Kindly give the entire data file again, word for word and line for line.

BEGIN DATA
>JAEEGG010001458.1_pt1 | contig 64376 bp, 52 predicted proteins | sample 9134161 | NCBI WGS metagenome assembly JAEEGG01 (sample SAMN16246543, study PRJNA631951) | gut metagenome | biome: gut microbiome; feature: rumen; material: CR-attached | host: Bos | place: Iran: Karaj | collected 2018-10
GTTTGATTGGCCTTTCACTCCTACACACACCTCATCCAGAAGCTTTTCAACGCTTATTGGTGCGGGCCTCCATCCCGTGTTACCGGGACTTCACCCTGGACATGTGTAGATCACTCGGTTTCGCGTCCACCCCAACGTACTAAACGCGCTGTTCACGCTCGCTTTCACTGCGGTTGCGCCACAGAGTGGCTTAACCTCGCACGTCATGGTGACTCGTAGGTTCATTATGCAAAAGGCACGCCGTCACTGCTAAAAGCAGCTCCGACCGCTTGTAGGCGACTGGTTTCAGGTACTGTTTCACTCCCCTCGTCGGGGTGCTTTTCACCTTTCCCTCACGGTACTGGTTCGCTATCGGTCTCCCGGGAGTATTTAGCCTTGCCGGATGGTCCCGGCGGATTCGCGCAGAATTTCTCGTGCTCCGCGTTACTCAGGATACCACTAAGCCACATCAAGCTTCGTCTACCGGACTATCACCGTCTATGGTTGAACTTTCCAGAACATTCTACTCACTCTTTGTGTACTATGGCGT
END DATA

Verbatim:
>JAEEGG010001458.1_pt1 | contig 64376 bp, 52 predicted proteins | sample 9134161 | NCBI WGS metagenome assembly JAEEGG01 (sample SAMN16246543, study PRJNA631951) | gut metagenome | biome: gut microbiome; feature: rumen; material: CR-attached | host: Bos | place: Iran: Karaj | collected 2018-10
GTTTGATTGGCCTTTCACTCCTACACACACCTCATCCAGAAGCTTTTCAACGCTTATTGGTGCGGGCCTCCATCCCGTGTTACCGGGACTTCACCCTGGACATGTGTAGATCACTCGGTTTCGCGTCCACCCCAACGTACTAAACGCGCTGTTCACGCTCGCTTTCACTGCGGTTGCGCCACAGAGTGGCTTAACCTCGCACGTCATGGTGACTCGTAGGTTCATTATGCAAAAGGCACGCCGTCACTGCTAAAAGCAGCTCCGACCGCTTGTAGGCGACTGGTTTCAGGTACTGTTTCACTCCCCTCGTCGGGGTGCTTTTCACCTTTCCCTCACGGTACTGGTTCGCTATCGGTCTCCCGGGAGTATTTAGCCTTGCCGGATGGTCCCGGCGGATTCGCGCAGAATTTCTCGTGCTCCGCGTTACTCAGGATACCACTAAGCCACATCAAGCTTCGTCTACCGGACTATCACCGTCTATGGTTGAACTTTCCAGAACATTCTACTCACTCTTTGTGTACTATGGCGT